If you are painting lots of figures, you may want to go to town with the shields. In the dark age period, armies were fairly irregular, which means that you may want to depict loads of different patterns, rather than just a few uniform ones. This means that your imagination may soon become exhausted. I don't pretend that my shields are the most magnificently painted, but nonetheless I imagine that this page may be of use for someone searching for some inspiration.

We know that people painted patterns on their shields, but most of these patterns have been lost in the mists of time. We also have reason to believe that lots of shields were quite plain. Some archaeological finds are of shields painted a single plain colour, while other shields are a riot of decoration. I have come across references to plain black and plain yellow shields, as found for example on the Gokstad ship in Norway. Red was popular, according to some sources, but be aware that references to words like "red" can be misleading, because we today tend to think of red as a pure red, whereas people in the past called orange "red", and all sort of reddish browns and purples too. Shields were often covered with leather or cloth. Strength was one reason, hiding the grain of the wood may have been another, and another was decoration.

Note that metal edging to shields was very rare. Most shield edging would have been a material like rawhide. Rawhide is a sort of greyish yellowy brown. Today many people encounter it in the form of dog-chews. It may often have been painted, of course, and so could be any colour.

The good news is that you can paint dark age shields very simply, and claim to be authentic. Here are some very simple shield patterns that were quite common. Some are a plain colour, others halved or quartered. Sometimes the quartering was done with curving lines, as on the figure second from the left. Sometimes, small dots or circles were added, as shown on the figure second from the right. Stripes were also popular, and these could be parallel, as on the central figure, or radial, as on the figure on the right. Figures by Irregular Miniatures, Wargames Foundry, and Prince August.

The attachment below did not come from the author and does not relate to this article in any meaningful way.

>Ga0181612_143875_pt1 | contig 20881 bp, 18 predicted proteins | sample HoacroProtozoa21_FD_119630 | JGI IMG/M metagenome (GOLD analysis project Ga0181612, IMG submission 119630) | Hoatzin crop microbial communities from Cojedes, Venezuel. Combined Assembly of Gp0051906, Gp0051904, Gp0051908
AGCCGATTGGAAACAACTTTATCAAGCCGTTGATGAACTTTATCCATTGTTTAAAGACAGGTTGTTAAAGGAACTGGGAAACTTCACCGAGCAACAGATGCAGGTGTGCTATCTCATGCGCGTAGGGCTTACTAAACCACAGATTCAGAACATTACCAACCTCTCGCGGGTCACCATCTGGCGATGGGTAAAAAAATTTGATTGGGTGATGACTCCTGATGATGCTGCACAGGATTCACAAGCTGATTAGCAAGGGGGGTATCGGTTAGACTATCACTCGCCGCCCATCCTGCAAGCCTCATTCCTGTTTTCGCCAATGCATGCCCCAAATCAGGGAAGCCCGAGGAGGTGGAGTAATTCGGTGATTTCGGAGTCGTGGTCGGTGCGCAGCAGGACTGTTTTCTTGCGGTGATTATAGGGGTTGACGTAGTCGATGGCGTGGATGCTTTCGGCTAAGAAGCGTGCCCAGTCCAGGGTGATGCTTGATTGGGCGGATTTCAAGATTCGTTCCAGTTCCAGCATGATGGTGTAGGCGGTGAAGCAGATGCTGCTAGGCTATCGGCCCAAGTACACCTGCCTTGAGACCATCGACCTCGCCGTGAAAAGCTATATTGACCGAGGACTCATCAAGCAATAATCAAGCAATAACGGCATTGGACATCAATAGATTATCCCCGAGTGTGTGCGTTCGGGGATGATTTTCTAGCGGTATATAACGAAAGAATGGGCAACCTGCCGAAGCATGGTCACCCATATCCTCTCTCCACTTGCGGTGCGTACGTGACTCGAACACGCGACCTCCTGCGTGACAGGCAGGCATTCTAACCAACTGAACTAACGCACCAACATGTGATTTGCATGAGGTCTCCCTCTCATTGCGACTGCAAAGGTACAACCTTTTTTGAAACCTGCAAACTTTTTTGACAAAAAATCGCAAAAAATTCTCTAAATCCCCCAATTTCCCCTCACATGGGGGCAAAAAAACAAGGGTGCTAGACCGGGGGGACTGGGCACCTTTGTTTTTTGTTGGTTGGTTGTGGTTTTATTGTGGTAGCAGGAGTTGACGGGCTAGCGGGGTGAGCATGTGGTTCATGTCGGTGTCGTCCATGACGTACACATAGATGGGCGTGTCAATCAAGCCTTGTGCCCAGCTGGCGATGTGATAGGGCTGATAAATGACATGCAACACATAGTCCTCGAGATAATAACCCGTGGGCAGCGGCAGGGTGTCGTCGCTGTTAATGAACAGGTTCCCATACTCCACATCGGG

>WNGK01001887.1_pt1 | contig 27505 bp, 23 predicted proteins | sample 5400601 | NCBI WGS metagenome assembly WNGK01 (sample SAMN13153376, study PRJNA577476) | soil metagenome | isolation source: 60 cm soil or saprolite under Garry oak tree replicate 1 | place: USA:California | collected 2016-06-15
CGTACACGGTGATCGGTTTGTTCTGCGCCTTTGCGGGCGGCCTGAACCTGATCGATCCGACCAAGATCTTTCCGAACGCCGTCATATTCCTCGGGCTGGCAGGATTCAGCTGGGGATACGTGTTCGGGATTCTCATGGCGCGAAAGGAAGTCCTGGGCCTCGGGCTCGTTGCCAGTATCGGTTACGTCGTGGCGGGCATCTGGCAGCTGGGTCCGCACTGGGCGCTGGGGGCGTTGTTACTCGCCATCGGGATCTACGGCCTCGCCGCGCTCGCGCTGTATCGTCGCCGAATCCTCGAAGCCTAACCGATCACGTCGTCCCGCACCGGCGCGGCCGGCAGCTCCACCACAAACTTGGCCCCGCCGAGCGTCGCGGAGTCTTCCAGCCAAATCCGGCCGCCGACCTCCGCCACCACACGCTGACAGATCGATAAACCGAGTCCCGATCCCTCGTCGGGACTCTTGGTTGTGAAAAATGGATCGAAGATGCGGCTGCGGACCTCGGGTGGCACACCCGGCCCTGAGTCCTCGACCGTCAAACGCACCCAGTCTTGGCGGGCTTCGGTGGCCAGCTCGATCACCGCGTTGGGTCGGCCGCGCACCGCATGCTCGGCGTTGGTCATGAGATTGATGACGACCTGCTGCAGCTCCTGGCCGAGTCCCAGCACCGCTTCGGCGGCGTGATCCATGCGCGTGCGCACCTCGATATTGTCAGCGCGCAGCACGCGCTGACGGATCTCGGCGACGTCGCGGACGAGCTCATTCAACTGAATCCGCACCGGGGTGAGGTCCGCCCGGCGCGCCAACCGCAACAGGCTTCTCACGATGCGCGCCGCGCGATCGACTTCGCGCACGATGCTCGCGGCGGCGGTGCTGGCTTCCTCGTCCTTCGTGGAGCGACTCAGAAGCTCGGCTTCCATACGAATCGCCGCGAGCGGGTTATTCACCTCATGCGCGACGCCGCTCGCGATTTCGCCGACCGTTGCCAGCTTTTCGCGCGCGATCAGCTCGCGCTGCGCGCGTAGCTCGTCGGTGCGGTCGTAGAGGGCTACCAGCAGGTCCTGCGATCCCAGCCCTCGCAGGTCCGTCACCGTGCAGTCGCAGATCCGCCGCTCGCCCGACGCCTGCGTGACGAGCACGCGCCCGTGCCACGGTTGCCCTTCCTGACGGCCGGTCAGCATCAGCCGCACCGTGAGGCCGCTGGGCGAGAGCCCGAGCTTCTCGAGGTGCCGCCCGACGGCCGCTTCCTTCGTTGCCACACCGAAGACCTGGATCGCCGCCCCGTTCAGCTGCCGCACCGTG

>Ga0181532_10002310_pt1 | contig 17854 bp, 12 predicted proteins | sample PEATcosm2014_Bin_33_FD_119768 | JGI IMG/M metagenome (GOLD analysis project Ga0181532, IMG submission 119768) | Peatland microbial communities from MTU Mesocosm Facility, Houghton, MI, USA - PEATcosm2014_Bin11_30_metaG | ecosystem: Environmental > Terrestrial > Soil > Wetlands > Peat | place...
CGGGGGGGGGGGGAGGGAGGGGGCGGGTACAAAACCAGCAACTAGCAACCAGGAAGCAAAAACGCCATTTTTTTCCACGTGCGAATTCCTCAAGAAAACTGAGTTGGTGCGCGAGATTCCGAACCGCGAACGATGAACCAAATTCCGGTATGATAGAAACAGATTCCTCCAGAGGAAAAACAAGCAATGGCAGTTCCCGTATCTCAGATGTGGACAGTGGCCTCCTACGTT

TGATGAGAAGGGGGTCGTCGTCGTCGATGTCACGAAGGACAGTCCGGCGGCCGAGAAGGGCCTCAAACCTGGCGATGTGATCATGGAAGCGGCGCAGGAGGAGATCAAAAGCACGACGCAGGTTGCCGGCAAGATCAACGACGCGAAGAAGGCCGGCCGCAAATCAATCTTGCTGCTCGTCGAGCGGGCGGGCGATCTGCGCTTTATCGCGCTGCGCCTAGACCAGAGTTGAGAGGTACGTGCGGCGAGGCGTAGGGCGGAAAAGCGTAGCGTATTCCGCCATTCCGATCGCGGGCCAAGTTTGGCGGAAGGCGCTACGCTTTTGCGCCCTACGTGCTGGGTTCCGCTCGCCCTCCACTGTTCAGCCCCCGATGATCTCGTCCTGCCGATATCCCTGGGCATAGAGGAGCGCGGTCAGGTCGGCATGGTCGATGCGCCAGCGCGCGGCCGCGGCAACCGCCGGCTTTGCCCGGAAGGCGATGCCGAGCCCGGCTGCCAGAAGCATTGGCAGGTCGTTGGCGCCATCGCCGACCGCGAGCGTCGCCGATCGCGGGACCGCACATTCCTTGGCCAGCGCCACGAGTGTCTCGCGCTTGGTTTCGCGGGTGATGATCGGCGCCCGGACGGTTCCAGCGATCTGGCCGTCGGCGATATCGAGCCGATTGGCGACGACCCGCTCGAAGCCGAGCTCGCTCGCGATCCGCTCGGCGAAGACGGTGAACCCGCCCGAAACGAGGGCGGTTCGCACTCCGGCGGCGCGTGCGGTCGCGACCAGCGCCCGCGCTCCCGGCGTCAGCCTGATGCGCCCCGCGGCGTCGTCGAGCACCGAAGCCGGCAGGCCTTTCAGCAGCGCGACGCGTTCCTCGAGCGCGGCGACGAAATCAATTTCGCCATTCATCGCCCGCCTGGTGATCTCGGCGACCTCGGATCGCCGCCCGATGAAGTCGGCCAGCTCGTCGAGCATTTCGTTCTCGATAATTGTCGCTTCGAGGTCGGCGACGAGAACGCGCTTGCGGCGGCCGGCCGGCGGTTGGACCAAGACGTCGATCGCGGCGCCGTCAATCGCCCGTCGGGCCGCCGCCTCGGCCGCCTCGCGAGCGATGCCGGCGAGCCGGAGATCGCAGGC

These patterns are a bit more ambitious. The two on the right are adapted from patterns found on the net after doing a lengthy Google search for "Viking shield patterns". The other two are made up, but use patterns that were around at the time. The intricate pattern on the far left was painted in white on the background colour, and then retouched with that background colour, first to cover over some slips, and then to add in the lines that give the illusion of the weave - the under and over of the lines. The white lines were first painted all crossing each other, and then with the dark red background colour, thin lines were painted over the white. The way to construct these knotwork patterns (not unique to the Celts) is best described in the seminal work Celtic Art - the Methods of Construction by George Bain (published by Constable, London).

Some more shield patterns. The first three are based on patterns found in the book Decorative Patterns of the Ancient World by Flinders Petrie, published by Bracken Books of London. The one second from the left went wrong. The big green swirly lines were supposed to be equally spaced, but I didn't paint accurately enough. So, I made the top pink dot into a big circle and dot, in order to balance the pattern up, and make the mistake look deliberate. All I have to do now is keep quiet about it, and no one need ever know.